The millions of employees now working at home during the COVID-19 pandemic heighten the need for employers to remain vigilant and make sure they’re protecting their data from cyber threats.
A reminder of that need comes via a new report by the Traverse City-based Ponemon Institute and Minneapolis, Minn.-based nCipher Security LLC that again shows employee mistakes are the biggest vulnerability businesses have in cyber threats to sensitive or confidential data.
That vulnerability and risk grows with employees now working at home, especially “if you didn’t have a good setup in the first place, and if you had to very rapidly deploy a set of tools” to allow people to work remotely, said John Grimm, vice president of strategy and business development at nCipher Security.
“This creates another place for sensitive data to flow,” said Grimm, who cites as an example financial staff that are now working at home and accessing data remotely.
“What’s the strategy for that? There are a lot of potential exposures that can be created if you don’t have a good setup to apply the same level of security you had in the previous setup if you had to scramble to enable remote work,” he said. “The proliferation of sensitive data has really increased in the last few years with all of the mobile tools. This rapid enablement of remote work that a lot of people have had to go through recently is probably one of the things that’s causing a new set of potential exposures for sensitive data as it may be living now in additional places in order to enable remote work.”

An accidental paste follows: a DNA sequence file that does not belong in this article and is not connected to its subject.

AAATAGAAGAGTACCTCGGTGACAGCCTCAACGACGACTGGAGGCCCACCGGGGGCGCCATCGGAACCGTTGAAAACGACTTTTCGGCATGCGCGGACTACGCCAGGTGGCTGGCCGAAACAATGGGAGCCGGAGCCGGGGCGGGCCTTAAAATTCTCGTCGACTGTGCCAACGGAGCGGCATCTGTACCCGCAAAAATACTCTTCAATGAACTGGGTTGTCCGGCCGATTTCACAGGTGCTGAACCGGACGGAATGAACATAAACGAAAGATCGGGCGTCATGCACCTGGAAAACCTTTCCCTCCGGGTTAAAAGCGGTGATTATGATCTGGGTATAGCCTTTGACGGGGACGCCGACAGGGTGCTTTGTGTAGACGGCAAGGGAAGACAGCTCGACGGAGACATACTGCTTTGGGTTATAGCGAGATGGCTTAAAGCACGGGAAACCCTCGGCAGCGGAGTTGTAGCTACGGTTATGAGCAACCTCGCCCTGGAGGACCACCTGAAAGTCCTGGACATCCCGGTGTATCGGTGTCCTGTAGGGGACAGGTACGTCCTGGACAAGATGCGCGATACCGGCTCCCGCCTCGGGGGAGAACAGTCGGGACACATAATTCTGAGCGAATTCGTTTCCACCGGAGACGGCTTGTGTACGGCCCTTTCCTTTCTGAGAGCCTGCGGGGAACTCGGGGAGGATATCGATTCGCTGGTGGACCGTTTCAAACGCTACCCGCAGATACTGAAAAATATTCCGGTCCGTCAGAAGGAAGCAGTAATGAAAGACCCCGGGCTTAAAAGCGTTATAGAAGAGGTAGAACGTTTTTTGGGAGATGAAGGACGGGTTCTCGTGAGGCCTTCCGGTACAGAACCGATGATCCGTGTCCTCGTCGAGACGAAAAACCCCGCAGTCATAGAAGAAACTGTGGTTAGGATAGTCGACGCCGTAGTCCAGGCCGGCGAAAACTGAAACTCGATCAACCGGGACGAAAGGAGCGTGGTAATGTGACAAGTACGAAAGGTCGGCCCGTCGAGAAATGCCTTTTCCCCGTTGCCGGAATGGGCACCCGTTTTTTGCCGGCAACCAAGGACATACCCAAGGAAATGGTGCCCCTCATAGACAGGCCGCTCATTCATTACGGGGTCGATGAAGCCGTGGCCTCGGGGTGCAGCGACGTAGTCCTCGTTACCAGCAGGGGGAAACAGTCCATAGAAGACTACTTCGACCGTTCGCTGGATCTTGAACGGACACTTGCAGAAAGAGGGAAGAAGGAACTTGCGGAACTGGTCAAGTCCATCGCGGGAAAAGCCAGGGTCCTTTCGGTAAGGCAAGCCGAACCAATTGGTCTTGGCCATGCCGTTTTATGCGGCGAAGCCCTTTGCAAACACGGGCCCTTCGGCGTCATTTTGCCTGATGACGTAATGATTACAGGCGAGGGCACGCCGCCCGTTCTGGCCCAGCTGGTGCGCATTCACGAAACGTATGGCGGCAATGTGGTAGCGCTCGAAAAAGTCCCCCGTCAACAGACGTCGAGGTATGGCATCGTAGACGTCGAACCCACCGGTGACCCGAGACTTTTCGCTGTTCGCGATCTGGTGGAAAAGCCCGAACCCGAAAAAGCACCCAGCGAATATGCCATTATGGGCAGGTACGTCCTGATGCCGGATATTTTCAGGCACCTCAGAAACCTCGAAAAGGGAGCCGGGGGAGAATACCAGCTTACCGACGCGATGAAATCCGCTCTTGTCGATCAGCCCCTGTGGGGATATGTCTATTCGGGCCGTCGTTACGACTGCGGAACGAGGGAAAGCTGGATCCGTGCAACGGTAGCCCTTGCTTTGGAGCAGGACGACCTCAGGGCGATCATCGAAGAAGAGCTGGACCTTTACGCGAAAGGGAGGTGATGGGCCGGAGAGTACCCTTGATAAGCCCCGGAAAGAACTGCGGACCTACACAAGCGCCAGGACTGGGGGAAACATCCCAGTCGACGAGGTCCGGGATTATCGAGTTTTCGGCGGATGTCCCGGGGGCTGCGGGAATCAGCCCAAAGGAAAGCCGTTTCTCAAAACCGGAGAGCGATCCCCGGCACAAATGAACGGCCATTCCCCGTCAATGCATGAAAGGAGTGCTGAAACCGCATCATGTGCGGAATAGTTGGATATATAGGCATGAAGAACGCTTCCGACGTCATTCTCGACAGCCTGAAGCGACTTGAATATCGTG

The heightened need for employers to make sure they have the right cybersecurity tools in place for employees working from home comes as “everybody’s in a disrupted environment and a changed environment,” Grimm said, noting there’s a higher chance of phishing attacks succeeding as employees adjust to their new workstyle.
“I’ve heard a lot of people saying they think people’s guard can be down further than usual at a time like this because of the type of environment they’re working in,” he said. “Things are disrupted or hurried or rushed (which) can make you vulnerable.”
In the global survey by the Ponemon Institute and nCipher Security, 54 percent of respondents rated “employee mistakes” at the top “most salient threat” to sensitive and confidential data as the use of encryption has more than doubled in seven years, according to the report.
The survey from nCipher Security and the Ponemon Institute primarily focuses on trends in the use of encryption to protect data. The organizations also include questions that ask respondents to rank their top two threats annually.
System or process malfunction was the second-most salient threat respondents identified, followed by hackers.
Employee mistakes can often occur when “well-intentioned” people get fooled by a well-crafted phishing email, or misconfigure an application for cloud computing thinking they have turned on encryption or “a proper level of data protection and just by mistake or by lack of familiarity not getting that level of encryption or security turned on,” Grimm said.
Network administrators today need to manage numerous tools. The Ponemon Institute and nCipher Security survey shows companies on average have eight or more products that perform encryption, “so having enough people around with the expertise to manage all that, to apply consistent policy when you’re dealing with so many different products, is a very challenging thing, especially when resources are scare,” Grimm said.